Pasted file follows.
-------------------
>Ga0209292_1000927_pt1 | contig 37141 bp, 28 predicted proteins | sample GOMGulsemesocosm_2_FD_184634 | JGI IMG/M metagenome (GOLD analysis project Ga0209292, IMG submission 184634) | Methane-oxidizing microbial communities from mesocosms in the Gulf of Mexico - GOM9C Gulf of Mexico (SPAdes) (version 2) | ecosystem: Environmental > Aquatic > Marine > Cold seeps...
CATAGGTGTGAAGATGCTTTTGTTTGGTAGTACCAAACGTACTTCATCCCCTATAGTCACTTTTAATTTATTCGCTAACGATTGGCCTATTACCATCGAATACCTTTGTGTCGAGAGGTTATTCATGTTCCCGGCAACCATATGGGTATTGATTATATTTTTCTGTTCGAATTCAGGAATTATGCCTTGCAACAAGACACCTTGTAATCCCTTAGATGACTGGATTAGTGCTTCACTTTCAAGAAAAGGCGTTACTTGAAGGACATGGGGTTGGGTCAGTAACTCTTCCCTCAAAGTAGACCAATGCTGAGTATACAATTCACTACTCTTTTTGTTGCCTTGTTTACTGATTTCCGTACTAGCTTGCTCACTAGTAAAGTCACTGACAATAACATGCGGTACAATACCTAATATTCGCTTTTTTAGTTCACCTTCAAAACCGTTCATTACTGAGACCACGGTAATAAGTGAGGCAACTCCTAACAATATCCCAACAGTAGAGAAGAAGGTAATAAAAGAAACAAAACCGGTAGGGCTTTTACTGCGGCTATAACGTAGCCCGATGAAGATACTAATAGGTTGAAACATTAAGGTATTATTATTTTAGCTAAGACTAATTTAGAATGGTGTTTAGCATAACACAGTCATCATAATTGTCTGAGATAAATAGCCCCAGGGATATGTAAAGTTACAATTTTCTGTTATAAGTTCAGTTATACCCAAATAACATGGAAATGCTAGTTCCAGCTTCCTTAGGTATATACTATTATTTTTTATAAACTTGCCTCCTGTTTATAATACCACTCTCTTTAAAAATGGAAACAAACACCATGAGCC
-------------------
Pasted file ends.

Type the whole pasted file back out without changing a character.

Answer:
>Ga0209292_1000927_pt1 | contig 37141 bp, 28 predicted proteins | sample GOMGulsemesocosm_2_FD_184634 | JGI IMG/M metagenome (GOLD analysis project Ga0209292, IMG submission 184634) | Methane-oxidizing microbial communities from mesocosms in the Gulf of Mexico - GOM9C Gulf of Mexico (SPAdes) (version 2) | ecosystem: Environmental > Aquatic > Marine > Cold seeps...
CATAGGTGTGAAGATGCTTTTGTTTGGTAGTACCAAACGTACTTCATCCCCTATAGTCACTTTTAATTTATTCGCTAACGATTGGCCTATTACCATCGAATACCTTTGTGTCGAGAGGTTATTCATGTTCCCGGCAACCATATGGGTATTGATTATATTTTTCTGTTCGAATTCAGGAATTATGCCTTGCAACAAGACACCTTGTAATCCCTTAGATGACTGGATTAGTGCTTCACTTTCAAGAAAAGGCGTTACTTGAAGGACATGGGGTTGGGTCAGTAACTCTTCCCTCAAAGTAGACCAATGCTGAGTATACAATTCACTACTCTTTTTGTTGCCTTGTTTACTGATTTCCGTACTAGCTTGCTCACTAGTAAAGTCACTGACAATAACATGCGGTACAATACCTAATATTCGCTTTTTTAGTTCACCTTCAAAACCGTTCATTACTGAGACCACGGTAATAAGTGAGGCAACTCCTAACAATATCCCAACAGTAGAGAAGAAGGTAATAAAAGAAACAAAACCGGTAGGGCTTTTACTGCGGCTATAACGTAGCCCGATGAAGATACTAATAGGTTGAAACATTAAGGTATTATTATTTTAGCTAAGACTAATTTAGAATGGTGTTTAGCATAACACAGTCATCATAATTGTCTGAGATAAATAGCCCCAGGGATATGTAAAGTTACAATTTTCTGTTATAAGTTCAGTTATACCCAAATAACATGGAAATGCTAGTTCCAGCTTCCTTAGGTATATACTATTATTTTTTATAAACTTGCCTCCTGTTTATAATACCACTCTCTTTAAAAATGGAAACAAACACCATGAGCC